It wasn't easy to ride a spooking horse with only the most minimal of aids and contact, but it did seem to work. We started at the walk with me just barely asking for anything and then immediately giving the rein. Izzy tried to avoid working by evading the E side of the arena. Rather than muscle him over with my inside leg and a firm half halting rein, I let him avoid the rail, but I asked lightly for him to yield just that little bit.
The longer we worked with me making only tiny corrections, the more relaxed he became. Instead of violent sideways spooks, he started squirting forward instead. Both Sean and I recognized that the change in the degree of his spooks showed that we had the right idea. We moved on to some trot work with me doing the same thing. Keeping my corrections super small was very challenging on a horse who wants to bolt forwards or sideways. Each time he tried, I kept control without really correcting him.
It wasn't pretty to look at of course, but like Sean said, we're not really working on the dressage movements right now. Instead, we're working on getting Izzy to accept the work without feeling trapped. The more we talked about it, the more it started to seem that the past seven years have been about finding the root of Izzy's tension and then dealing with it.
I think that for so long, I've ridden without knowing where the problem was coming from. When I started riding with Sean, he started cracking through Izzy's tough outer shell and has been able to find the first hint of the origin of the tension. Rather than getting better, things have been getting a bit worse as we dig deeper into Izzy's issues. It's an abscess of sorts. Once you find the sore spot with your hoof testers, you dig down following the track of the infection. Once you get deep enough, the abscess is revealed and drains.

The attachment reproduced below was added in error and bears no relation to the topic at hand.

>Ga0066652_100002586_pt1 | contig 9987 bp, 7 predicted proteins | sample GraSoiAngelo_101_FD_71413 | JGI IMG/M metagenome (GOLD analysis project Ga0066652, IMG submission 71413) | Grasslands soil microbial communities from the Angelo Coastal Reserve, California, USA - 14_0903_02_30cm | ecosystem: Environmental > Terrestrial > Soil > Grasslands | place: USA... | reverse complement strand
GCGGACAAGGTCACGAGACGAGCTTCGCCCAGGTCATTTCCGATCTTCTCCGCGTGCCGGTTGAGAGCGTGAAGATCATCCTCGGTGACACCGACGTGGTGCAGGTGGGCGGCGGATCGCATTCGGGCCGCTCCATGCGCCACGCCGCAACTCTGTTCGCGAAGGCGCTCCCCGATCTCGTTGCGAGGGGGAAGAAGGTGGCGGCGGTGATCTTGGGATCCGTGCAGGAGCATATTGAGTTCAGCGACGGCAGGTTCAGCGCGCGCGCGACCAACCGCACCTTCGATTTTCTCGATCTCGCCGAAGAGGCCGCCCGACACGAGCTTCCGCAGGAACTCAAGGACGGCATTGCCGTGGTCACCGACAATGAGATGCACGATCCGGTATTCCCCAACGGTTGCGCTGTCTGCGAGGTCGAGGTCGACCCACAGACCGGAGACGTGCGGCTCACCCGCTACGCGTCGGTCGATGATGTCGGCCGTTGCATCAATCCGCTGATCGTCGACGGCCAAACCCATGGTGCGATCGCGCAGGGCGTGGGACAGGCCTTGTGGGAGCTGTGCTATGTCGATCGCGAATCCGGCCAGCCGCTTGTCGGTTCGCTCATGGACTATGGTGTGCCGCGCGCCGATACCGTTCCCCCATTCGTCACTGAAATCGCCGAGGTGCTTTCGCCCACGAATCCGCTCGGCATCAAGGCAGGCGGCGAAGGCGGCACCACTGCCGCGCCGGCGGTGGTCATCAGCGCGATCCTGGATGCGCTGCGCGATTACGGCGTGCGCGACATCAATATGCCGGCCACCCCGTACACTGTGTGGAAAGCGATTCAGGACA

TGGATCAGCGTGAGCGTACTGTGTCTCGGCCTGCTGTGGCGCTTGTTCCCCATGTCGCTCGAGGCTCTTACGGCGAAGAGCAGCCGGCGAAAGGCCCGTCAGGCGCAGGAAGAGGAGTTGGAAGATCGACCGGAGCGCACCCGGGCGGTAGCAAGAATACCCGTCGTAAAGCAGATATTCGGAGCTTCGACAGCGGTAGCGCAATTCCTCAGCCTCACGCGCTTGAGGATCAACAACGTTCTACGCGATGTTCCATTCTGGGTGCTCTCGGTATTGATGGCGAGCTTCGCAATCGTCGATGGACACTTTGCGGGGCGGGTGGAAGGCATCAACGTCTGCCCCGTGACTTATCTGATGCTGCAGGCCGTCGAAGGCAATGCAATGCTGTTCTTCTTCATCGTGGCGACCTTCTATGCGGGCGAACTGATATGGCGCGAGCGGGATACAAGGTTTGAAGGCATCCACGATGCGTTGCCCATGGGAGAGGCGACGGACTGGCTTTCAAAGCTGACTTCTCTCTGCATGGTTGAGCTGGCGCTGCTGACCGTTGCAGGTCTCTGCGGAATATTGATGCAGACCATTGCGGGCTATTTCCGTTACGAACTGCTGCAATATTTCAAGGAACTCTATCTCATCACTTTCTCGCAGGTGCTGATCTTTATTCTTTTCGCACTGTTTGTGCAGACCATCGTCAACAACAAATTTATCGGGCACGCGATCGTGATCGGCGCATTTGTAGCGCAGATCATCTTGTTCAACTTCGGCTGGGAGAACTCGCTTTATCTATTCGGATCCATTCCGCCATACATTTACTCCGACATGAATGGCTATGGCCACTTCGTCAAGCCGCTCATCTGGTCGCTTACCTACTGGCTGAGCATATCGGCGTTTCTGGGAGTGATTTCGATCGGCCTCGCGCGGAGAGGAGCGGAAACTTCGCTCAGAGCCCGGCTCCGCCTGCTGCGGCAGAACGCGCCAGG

It sounds gross to compare Izzy's anxiety to an abscess, but I truly think Sean is finding the root of the problem. It is Sean's belief that we are getting closer and closer, and once we get there, Izzy's talent will take over, and I'll have a horse to ride. That's hard to believe of course, but I am an optimist, so I am willing to keep working on it. Sean reminded me that this horse is making me a much better rider, and that's really why I do this. It's all about learning and improving.
I guess I can take down that For Sale add - today anyway.
About the Writer and Rider
I am a lifelong rider.
I began endurance riding in 1996 where I ultimately completed five, one-day 100 mile races, the 200-mile Death Valley Encounter, and numerous other 50, 65, and 75 mile races. I began showing dressage in 2010.
Welcome to my dressage journey.
About Speedy G
Speedy went from endurance horse to dressage horse. After helping me earn a USDF Bronze medal in the summer of 2020, he is now semi-retired. Speedy is a 2004, 15'1 hand, purebred Arabian gelding. His Arabian Horse Registry name is G Ima Starr FA.
Izzy was started as a four-year old and then spent the next 18 months in pasture growing up. I bought him as a six-year old, and together, we are showing at the lower levels. He is a 2008, 16'3 hand warmblood gelding. His Rheinland Pfalz-saar International (RPSI) name is Imperioso.
National Rider Awards
State Rider Awards
State Horse Awards
CDS Sapphire Rider Award
Third Level: 63.514%
Third Level: 62.105%
2023 Show Season
(r) Ride-a-Test Clinic
2023 Show Schedule
2023 Completed …
2023 Qualifying Scores
Regional Adult Amateur Competition (RAAC)
Qualifying Training Level
3 Scores/2 Judges/60%: